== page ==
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ARS Home » Southeast Area » Miami, Florida » Subtropical Horticulture Research » Research » Research Project #444845

Research Project: Genetic and Phenotypic Characterization of Sugarcane Germplasm

Location: Subtropical Horticulture Research

Project Number: 6038-21000-026-005-S
Project Type: Non-Assistance Cooperative Agreement

Start Date: Sep 1, 2023
End Date: Aug 31, 2027

The USDA mandate to produce quality food at a lower environmental impact will require developing crop varieties that grow sustainably, are adapted to modern agronomic practices and efficiently use water and nutrient resources. Developing such varieties will require genetically diverse germplasm base that is characterized for agronomically important traits. USDA-ARS-SHRS, Miami, FL maintains the World Collection of Sugarcane and Related Grasses (WCSRG). This collection currently consists of approximately 907 different accessions, a vast majority of which belongs to 10 different Saccharum spp. including 294 S. spontaneum accessions, 134 S. officinarum accessions, 76 S. hybrids accessions, 46 S. robustum accessions, 30 S. sinense accessions, and 21 S. barberi accessions. These accessions originated from different geoclimatic regions around the world and likely harbor genes for adaptation to different climatic stresses, pests, and diseases. Given the climate change and the expected loss of landraces and wild relatives of crops, this collection of sugarcanes will serve as a valuable genetic resource for future breeding and genetics projects. This collection is underutilized, partly because it is not well-characterized genetically and phenotypically.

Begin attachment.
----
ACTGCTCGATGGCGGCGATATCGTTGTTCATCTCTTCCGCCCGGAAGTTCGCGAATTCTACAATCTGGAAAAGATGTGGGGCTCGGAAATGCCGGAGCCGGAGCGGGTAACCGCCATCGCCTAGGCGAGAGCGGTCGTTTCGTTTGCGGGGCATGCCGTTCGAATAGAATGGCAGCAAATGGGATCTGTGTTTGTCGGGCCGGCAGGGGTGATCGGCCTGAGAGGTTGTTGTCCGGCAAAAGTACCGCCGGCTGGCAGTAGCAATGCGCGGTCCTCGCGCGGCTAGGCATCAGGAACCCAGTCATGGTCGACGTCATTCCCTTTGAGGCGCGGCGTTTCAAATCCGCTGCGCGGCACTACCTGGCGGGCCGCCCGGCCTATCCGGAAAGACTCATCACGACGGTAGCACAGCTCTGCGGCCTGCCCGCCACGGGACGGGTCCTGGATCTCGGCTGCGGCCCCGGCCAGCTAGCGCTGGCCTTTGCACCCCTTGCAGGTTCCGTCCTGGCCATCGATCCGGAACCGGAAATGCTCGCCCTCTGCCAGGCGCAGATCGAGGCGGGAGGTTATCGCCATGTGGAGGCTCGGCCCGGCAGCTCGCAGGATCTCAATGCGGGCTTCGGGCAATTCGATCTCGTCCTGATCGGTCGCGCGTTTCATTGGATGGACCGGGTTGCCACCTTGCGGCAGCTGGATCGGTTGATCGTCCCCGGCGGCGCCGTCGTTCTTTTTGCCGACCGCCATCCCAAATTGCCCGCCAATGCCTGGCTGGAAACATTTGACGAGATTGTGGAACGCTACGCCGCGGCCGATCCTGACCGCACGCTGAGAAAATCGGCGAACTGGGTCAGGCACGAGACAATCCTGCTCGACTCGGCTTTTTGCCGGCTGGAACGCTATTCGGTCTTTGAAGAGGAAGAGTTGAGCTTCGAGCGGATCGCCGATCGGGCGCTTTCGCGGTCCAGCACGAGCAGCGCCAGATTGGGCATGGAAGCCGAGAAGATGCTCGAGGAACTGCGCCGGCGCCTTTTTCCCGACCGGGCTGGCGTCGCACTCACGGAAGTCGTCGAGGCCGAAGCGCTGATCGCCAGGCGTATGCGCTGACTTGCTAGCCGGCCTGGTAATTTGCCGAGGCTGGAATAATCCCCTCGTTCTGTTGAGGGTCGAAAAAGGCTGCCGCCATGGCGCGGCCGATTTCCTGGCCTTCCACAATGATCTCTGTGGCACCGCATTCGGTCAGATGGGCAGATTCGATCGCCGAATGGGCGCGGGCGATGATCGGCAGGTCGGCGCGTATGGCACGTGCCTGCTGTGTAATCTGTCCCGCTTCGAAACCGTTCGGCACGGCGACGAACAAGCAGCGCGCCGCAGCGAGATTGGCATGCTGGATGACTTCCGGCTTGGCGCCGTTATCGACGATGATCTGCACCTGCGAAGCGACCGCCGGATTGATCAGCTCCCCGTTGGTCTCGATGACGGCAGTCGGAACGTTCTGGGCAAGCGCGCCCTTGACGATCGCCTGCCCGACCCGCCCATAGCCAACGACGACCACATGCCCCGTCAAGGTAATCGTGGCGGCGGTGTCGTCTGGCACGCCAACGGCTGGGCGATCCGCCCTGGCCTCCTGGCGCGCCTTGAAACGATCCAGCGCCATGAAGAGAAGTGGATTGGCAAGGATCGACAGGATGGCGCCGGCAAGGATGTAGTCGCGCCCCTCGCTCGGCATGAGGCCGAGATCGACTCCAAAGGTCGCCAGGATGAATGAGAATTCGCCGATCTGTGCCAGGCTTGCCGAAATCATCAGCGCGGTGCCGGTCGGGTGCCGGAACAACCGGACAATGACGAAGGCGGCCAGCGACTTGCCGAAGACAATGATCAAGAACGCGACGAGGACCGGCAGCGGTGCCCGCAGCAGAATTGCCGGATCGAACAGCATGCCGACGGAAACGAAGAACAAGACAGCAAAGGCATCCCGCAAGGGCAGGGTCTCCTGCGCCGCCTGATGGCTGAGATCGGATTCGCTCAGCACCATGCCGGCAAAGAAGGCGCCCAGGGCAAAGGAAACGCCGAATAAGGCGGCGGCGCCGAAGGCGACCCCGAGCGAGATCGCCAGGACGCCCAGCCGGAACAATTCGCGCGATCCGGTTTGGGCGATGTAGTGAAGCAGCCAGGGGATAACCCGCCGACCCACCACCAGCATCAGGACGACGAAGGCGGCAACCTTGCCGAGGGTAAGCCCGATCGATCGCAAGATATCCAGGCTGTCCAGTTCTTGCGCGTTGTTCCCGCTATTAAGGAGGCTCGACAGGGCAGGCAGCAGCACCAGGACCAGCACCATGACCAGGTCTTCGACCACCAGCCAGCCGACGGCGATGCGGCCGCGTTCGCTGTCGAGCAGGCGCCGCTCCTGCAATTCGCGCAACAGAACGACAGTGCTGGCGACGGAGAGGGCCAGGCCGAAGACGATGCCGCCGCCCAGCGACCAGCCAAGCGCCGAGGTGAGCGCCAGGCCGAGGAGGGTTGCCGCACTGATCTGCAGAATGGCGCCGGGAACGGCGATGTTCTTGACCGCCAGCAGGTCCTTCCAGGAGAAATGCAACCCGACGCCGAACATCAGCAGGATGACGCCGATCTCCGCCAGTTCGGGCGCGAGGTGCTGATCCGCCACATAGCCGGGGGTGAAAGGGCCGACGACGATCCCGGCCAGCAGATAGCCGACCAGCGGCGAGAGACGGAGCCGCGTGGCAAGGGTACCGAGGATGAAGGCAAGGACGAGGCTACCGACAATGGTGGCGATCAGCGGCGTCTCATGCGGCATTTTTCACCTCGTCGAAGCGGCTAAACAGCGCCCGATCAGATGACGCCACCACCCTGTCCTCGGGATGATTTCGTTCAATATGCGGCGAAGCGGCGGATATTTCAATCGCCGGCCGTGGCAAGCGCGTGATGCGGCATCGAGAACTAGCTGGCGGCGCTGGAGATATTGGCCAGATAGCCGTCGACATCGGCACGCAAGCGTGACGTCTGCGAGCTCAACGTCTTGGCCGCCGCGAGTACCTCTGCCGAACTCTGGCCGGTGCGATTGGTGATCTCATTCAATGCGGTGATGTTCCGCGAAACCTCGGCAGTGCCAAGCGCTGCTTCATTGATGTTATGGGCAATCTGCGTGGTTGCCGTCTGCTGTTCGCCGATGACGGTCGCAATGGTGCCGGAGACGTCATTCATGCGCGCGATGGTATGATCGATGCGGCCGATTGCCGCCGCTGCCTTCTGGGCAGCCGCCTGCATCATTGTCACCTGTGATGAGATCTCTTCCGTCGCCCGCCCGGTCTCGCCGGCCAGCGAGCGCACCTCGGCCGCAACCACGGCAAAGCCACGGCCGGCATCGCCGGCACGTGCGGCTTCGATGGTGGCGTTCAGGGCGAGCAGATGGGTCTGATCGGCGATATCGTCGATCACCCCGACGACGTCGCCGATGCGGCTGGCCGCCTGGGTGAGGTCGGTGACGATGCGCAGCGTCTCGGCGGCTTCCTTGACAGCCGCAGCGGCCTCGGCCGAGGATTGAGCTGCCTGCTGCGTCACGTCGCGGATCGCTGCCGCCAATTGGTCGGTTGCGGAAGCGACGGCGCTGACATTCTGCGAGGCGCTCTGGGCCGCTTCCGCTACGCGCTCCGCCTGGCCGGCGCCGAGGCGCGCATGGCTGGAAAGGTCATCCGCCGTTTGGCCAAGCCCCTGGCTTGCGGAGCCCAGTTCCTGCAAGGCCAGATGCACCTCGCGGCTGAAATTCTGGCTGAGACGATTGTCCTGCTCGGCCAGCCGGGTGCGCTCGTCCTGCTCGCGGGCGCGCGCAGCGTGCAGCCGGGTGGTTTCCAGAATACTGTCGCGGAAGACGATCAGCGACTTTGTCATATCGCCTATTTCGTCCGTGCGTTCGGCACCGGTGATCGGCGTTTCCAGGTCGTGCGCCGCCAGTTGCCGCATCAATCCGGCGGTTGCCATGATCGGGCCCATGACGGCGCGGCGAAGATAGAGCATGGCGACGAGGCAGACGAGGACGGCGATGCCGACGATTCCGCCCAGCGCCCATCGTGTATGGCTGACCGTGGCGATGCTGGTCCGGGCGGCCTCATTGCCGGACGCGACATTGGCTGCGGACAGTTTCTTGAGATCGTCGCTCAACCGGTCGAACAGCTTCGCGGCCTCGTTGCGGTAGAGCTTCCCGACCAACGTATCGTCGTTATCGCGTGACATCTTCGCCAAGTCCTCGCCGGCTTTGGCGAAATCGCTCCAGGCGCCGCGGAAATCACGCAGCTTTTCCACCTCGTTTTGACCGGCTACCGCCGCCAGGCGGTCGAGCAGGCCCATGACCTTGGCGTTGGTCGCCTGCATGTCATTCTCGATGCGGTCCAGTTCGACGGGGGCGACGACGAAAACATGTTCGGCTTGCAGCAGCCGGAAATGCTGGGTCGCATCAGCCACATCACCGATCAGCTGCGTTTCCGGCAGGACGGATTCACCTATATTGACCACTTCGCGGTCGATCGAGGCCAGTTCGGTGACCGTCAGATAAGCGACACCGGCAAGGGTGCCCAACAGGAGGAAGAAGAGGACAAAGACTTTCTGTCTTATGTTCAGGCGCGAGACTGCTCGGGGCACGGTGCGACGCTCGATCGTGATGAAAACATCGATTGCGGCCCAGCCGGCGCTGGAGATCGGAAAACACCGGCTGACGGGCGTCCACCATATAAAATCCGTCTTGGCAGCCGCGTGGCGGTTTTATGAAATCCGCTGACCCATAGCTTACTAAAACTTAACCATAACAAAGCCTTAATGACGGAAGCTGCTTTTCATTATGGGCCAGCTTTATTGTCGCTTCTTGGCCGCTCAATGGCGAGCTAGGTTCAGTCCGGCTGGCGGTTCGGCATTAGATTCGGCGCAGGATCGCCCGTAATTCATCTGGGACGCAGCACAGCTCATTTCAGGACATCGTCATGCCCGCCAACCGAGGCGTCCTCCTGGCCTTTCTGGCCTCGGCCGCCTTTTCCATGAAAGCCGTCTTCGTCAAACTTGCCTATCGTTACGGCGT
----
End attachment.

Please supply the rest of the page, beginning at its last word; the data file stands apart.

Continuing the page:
Descriptor’s data in most germplasm collections have focused primarily on aerial traits, whereas below ground rhizospheric traits such as ratooning ability (RA) and root system architecture (RSA) have largely been lacking. Water and nutrient use efficiency, which are inherently dependent on RSA, are increasingly being investigated for a better understanding of the genetics and Gene X Environment interaction of these traits. Characteristics of root system such as depth, volume and branching patterns, play important roles in accessing water and nutrients in soil. To address deficiency in descriptors data related to root traits, a core collection will be evaluated in containers. Particularly, ratooning ability, which is one of the most important traits targeted by sugarcane breeders, will also be evaluated. Ratooning ability as well as RSA will be separately assessed in sandy and muck soils, which are the two major soil types in the sugarcane growing areas in Florida. USDA-ARS, university and public breeding programs focus on developing sugarcane varieties for these soil types. A trans-disciplinary team of researchers at USDA/ARS and the University of Florida (UF) with expertise in genetics, genomics, bioinformatics, and agronomy will conduct complementary research focused on evaluating and genetically characterizing the sugarcane germplasm. For evaluating RA and RSA, experiments will be set up in pots in three replications. Data collection and analyses on RA and RSA will be conducted according to standard published reports. Molecular markers, especially single nucleotide polymorphisms (SNPs), are actively pursued as a valuable tool for conducting GWAS for agronomically important traits in sugarcanes. In this project, 200K SNP array will be used for genotyping the core sugarcane collection. High resolution SNP genotyping together with the multi-year phenotypic data collected in this project will provide important information for conducting GWAS for identifying molecular markers that are associated with RSA and RA. GWAS will be conducted using ridge regression-best linear unbiased prediction (rrBLUP) and genomic best linear unbiased prediction (gBLUP) models as well as other appropriate models if needed. Analyses will be conducted using GWASPoly V2.0 or other packages that can handle SNP data of different ploidy levels will also be used. In addition to GWAS analyses, heritability and population genetics parameters will be determined using published reports. Anticipated products include morphologic, genetic, and genomic characterization of sugarcane and wild relatives and enhanced data management of genomic resources for sugarcane. Evaluation of wild relatives of Saccharum spp. as well as other closely-related genera in WCSRG will lead to identifying parental germplasm for breeding sugarcanes with high yield, high water use efficiency, and abiotic stress tolerance. These investigations are expected to identify sugarcane accessions and molecular markers for potential application of genomic selection in sugarcane breeding programs.